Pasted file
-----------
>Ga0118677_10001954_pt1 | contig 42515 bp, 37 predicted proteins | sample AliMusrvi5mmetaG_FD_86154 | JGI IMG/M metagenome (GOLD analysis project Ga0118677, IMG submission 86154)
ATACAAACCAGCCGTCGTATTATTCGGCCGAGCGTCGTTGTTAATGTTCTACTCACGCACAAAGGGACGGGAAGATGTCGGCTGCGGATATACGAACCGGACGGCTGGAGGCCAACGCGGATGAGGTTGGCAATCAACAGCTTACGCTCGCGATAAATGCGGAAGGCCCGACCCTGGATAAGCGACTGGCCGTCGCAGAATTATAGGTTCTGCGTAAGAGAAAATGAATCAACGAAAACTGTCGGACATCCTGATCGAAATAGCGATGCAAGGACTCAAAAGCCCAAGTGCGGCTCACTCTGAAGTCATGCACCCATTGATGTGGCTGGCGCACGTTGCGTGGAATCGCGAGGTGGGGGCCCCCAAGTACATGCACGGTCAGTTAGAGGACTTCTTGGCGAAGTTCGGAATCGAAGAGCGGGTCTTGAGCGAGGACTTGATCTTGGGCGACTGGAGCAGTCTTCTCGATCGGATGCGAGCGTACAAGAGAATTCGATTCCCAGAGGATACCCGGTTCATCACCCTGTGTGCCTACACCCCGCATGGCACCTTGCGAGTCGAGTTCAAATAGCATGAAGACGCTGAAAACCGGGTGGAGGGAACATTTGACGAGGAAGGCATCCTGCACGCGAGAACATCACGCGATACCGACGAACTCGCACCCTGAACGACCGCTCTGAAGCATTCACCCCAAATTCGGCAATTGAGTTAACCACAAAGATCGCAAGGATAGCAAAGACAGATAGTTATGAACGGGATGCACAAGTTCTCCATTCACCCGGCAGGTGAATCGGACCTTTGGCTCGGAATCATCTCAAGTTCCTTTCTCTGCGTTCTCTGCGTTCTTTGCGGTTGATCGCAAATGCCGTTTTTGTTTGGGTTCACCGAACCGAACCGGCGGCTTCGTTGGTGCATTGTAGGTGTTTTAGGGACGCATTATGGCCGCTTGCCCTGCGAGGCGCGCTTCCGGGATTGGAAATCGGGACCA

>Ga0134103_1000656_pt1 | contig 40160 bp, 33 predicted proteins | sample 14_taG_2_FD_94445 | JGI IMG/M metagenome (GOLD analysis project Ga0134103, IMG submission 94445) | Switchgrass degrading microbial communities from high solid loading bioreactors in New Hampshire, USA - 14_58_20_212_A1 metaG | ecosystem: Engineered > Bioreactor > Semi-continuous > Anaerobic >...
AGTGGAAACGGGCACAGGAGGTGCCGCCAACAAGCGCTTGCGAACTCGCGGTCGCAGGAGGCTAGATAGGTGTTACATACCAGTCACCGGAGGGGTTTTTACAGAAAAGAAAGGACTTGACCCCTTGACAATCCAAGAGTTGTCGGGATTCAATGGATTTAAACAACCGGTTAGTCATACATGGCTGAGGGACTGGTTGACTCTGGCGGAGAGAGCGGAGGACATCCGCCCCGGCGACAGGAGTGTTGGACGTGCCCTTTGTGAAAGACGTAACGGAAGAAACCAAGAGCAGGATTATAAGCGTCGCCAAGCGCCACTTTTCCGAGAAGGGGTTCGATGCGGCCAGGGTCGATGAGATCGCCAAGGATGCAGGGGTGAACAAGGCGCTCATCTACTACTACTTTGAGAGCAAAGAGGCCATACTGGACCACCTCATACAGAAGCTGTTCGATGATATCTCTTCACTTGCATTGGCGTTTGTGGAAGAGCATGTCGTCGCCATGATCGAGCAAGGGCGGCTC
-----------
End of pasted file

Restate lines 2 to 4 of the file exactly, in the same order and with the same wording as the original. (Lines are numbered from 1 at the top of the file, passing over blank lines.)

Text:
ATACAAACCAGCCGTCGTATTATTCGGCCGAGCGTCGTTGTTAATGTTCTACTCACGCACAAAGGGACGGGAAGATGTCGGCTGCGGATATACGAACCGGACGGCTGGAGGCCAACGCGGATGAGGTTGGCAATCAACAGCTTACGCTCGCGATAAATGCGGAAGGCCCGACCCTGGATAAGCGACTGGCCGTCGCAGAATTATAGGTTCTGCGTAAGAGAAAATGAATCAACGAAAACTGTCGGACATCCTGATCGAAATAGCGATGCAAGGACTCAAAAGCCCAAGTGCGGCTCACTCTGAAGTCATGCACCCATTGATGTGGCTGGCGCACGTTGCGTGGAATCGCGAGGTGGGGGCCCCCAAGTACATGCACGGTCAGTTAGAGGACTTCTTGGCGAAGTTCGGAATCGAAGAGCGGGTCTTGAGCGAGGACTTGATCTTGGGCGACTGGAGCAGTCTTCTCGATCGGATGCGAGCGTACAAGAGAATTCGATTCCCAGAGGATACCCGGTTCATCACCCTGTGTGCCTACACCCCGCATGGCACCTTGCGAGTCGAGTTCAAATAGCATGAAGACGCTGAAAACCGGGTGGAGGGAACATTTGACGAGGAAGGCATCCTGCACGCGAGAACATCACGCGATACCGACGAACTCGCACCCTGAACGACCGCTCTGAAGCATTCACCCCAAATTCGGCAATTGAGTTAACCACAAAGATCGCAAGGATAGCAAAGACAGATAGTTATGAACGGGATGCACAAGTTCTCCATTCACCCGGCAGGTGAATCGGACCTTTGGCTCGGAATCATCTCAAGTTCCTTTCTCTGCGTTCTCTGCGTTCTTTGCGGTTGATCGCAAATGCCGTTTTTGTTTGGGTTCACCGAACCGAACCGGCGGCTTCGTTGGTGCATTGTAGGTGTTTTAGGGACGCATTATGGCCGCTTGCCCTGCGAGGCGCGCTTCCGGGATTGGAAATCGGGACCA

>Ga0134103_1000656_pt1 | contig 40160 bp, 33 predicted proteins | sample 14_taG_2_FD_94445 | JGI IMG/M metagenome (GOLD analysis project Ga0134103, IMG submission 94445) | Switchgrass degrading microbial communities from high solid loading bioreactors in New Hampshire, USA - 14_58_20_212_A1 metaG | ecosystem: Engineered > Bioreactor > Semi-continuous > Anaerobic >...
AGTGGAAACGGGCACAGGAGGTGCCGCCAACAAGCGCTTGCGAACTCGCGGTCGCAGGAGGCTAGATAGGTGTTACATACCAGTCACCGGAGGGGTTTTTACAGAAAAGAAAGGACTTGACCCCTTGACAATCCAAGAGTTGTCGGGATTCAATGGATTTAAACAACCGGTTAGTCATACATGGCTGAGGGACTGGTTGACTCTGGCGGAGAGAGCGGAGGACATCCGCCCCGGCGACAGGAGTGTTGGACGTGCCCTTTGTGAAAGACGTAACGGAAGAAACCAAGAGCAGGATTATAAGCGTCGCCAAGCGCCACTTTTCCGAGAAGGGGTTCGATGCGGCCAGGGTCGATGAGATCGCCAAGGATGCAGGGGTGAACAAGGCGCTCATCTACTACTACTTTGAGAGCAAAGAGGCCATACTGGACCACCTCATACAGAAGCTGTTCGATGATATCTCTTCACTTGCATTGGCGTTTGTGGAAGAGCATGTCGTCGCCATGATCGAGCAAGGGCGGCTC